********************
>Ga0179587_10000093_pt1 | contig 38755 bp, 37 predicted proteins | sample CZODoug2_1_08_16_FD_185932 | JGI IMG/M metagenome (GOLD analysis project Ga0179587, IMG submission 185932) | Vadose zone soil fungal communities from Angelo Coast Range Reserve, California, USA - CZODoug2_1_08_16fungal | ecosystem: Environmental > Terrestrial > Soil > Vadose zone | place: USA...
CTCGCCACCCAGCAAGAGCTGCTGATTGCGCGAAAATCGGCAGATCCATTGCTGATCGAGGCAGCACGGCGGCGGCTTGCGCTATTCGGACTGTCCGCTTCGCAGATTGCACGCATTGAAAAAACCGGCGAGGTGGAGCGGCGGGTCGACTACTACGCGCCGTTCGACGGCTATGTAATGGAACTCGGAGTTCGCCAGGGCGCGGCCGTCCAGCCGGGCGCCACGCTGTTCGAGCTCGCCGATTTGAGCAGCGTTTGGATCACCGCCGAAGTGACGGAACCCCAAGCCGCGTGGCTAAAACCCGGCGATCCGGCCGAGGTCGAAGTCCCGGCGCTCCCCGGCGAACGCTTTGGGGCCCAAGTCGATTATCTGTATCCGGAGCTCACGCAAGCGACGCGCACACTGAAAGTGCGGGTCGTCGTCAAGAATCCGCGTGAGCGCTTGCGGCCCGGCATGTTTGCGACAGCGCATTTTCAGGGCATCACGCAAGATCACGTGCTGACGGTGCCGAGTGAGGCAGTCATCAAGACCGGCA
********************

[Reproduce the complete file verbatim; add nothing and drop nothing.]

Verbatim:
>Ga0179587_10000093_pt1 | contig 38755 bp, 37 predicted proteins | sample CZODoug2_1_08_16_FD_185932 | JGI IMG/M metagenome (GOLD analysis project Ga0179587, IMG submission 185932) | Vadose zone soil fungal communities from Angelo Coast Range Reserve, California, USA - CZODoug2_1_08_16fungal | ecosystem: Environmental > Terrestrial > Soil > Vadose zone | place: USA...
CTCGCCACCCAGCAAGAGCTGCTGATTGCGCGAAAATCGGCAGATCCATTGCTGATCGAGGCAGCACGGCGGCGGCTTGCGCTATTCGGACTGTCCGCTTCGCAGATTGCACGCATTGAAAAAACCGGCGAGGTGGAGCGGCGGGTCGACTACTACGCGCCGTTCGACGGCTATGTAATGGAACTCGGAGTTCGCCAGGGCGCGGCCGTCCAGCCGGGCGCCACGCTGTTCGAGCTCGCCGATTTGAGCAGCGTTTGGATCACCGCCGAAGTGACGGAACCCCAAGCCGCGTGGCTAAAACCCGGCGATCCGGCCGAGGTCGAAGTCCCGGCGCTCCCCGGCGAACGCTTTGGGGCCCAAGTCGATTATCTGTATCCGGAGCTCACGCAAGCGACGCGCACACTGAAAGTGCGGGTCGTCGTCAAGAATCCGCGTGAGCGCTTGCGGCCCGGCATGTTTGCGACAGCGCATTTTCAGGGCATCACGCAAGATCACGTGCTGACGGTGCCGAGTGAGGCAGTCATCAAGACCGGCA